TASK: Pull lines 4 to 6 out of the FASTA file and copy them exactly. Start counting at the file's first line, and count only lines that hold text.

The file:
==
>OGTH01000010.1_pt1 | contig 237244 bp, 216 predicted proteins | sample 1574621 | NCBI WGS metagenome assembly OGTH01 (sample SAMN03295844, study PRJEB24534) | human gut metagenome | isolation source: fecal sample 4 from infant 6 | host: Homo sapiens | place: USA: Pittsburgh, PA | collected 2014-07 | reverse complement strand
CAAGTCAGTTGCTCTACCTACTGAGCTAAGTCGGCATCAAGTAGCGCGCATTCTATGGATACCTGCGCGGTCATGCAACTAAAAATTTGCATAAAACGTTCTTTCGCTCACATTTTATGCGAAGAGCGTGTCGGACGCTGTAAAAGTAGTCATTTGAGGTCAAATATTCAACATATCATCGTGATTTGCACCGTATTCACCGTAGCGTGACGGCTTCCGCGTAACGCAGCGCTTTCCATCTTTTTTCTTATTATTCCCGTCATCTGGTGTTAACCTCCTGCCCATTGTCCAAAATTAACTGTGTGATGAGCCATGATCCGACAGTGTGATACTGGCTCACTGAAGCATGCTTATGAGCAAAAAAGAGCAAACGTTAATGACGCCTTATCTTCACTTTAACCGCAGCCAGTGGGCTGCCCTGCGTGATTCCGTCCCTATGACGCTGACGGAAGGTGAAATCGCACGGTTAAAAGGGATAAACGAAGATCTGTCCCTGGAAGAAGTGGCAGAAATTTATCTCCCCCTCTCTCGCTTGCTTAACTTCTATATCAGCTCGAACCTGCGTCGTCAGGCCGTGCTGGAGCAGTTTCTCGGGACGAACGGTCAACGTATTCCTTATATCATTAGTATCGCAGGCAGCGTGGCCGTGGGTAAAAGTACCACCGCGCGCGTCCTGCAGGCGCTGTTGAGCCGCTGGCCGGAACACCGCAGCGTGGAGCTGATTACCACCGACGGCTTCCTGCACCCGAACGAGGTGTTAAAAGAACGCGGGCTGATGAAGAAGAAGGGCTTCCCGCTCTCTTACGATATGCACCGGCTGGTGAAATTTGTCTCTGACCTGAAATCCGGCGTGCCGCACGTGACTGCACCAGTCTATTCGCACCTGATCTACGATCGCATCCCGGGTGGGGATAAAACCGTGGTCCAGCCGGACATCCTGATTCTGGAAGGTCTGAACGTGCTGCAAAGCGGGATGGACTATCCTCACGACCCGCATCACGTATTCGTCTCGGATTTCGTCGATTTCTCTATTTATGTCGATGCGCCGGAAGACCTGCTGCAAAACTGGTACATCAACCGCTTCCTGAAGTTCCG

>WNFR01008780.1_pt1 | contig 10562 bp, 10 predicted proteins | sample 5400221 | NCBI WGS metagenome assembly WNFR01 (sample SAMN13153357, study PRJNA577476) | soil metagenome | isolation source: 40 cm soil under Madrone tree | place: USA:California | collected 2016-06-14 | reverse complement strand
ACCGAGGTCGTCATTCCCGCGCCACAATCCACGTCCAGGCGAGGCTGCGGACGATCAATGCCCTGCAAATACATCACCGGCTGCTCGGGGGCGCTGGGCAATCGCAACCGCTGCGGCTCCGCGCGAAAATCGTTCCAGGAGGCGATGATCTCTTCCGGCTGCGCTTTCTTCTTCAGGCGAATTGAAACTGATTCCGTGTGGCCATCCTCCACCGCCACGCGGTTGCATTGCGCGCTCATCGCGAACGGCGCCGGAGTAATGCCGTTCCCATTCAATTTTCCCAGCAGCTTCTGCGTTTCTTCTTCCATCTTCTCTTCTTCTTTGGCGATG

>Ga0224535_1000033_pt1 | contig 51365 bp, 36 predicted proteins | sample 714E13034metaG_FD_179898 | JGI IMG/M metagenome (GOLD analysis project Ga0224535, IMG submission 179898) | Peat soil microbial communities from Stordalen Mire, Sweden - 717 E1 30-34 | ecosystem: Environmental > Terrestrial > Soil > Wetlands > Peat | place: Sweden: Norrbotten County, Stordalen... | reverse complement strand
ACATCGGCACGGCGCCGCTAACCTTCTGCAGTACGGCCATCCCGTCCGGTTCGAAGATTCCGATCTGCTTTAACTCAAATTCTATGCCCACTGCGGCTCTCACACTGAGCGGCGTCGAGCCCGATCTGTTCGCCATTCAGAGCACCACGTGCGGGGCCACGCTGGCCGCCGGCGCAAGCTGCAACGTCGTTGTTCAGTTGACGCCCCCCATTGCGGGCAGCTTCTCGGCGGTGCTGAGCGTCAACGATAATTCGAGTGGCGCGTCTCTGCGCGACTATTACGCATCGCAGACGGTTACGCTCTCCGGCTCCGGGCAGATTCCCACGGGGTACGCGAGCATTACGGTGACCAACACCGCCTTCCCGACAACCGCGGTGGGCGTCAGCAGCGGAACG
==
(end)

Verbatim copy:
ACCGAGGTCGTCATTCCCGCGCCACAATCCACGTCCAGGCGAGGCTGCGGACGATCAATGCCCTGCAAATACATCACCGGCTGCTCGGGGGCGCTGGGCAATCGCAACCGCTGCGGCTCCGCGCGAAAATCGTTCCAGGAGGCGATGATCTCTTCCGGCTGCGCTTTCTTCTTCAGGCGAATTGAAACTGATTCCGTGTGGCCATCCTCCACCGCCACGCGGTTGCATTGCGCGCTCATCGCGAACGGCGCCGGAGTAATGCCGTTCCCATTCAATTTTCCCAGCAGCTTCTGCGTTTCTTCTTCCATCTTCTCTTCTTCTTTGGCGATG

>Ga0224535_1000033_pt1 | contig 51365 bp, 36 predicted proteins | sample 714E13034metaG_FD_179898 | JGI IMG/M metagenome (GOLD analysis project Ga0224535, IMG submission 179898) | Peat soil microbial communities from Stordalen Mire, Sweden - 717 E1 30-34 | ecosystem: Environmental > Terrestrial > Soil > Wetlands > Peat | place: Sweden: Norrbotten County, Stordalen... | reverse complement strand
ACATCGGCACGGCGCCGCTAACCTTCTGCAGTACGGCCATCCCGTCCGGTTCGAAGATTCCGATCTGCTTTAACTCAAATTCTATGCCCACTGCGGCTCTCACACTGAGCGGCGTCGAGCCCGATCTGTTCGCCATTCAGAGCACCACGTGCGGGGCCACGCTGGCCGCCGGCGCAAGCTGCAACGTCGTTGTTCAGTTGACGCCCCCCATTGCGGGCAGCTTCTCGGCGGTGCTGAGCGTCAACGATAATTCGAGTGGCGCGTCTCTGCGCGACTATTACGCATCGCAGACGGTTACGCTCTCCGGCTCCGGGCAGATTCCCACGGGGTACGCGAGCATTACGGTGACCAACACCGCCTTCCCGACAACCGCGGTGGGCGTCAGCAGCGGAACG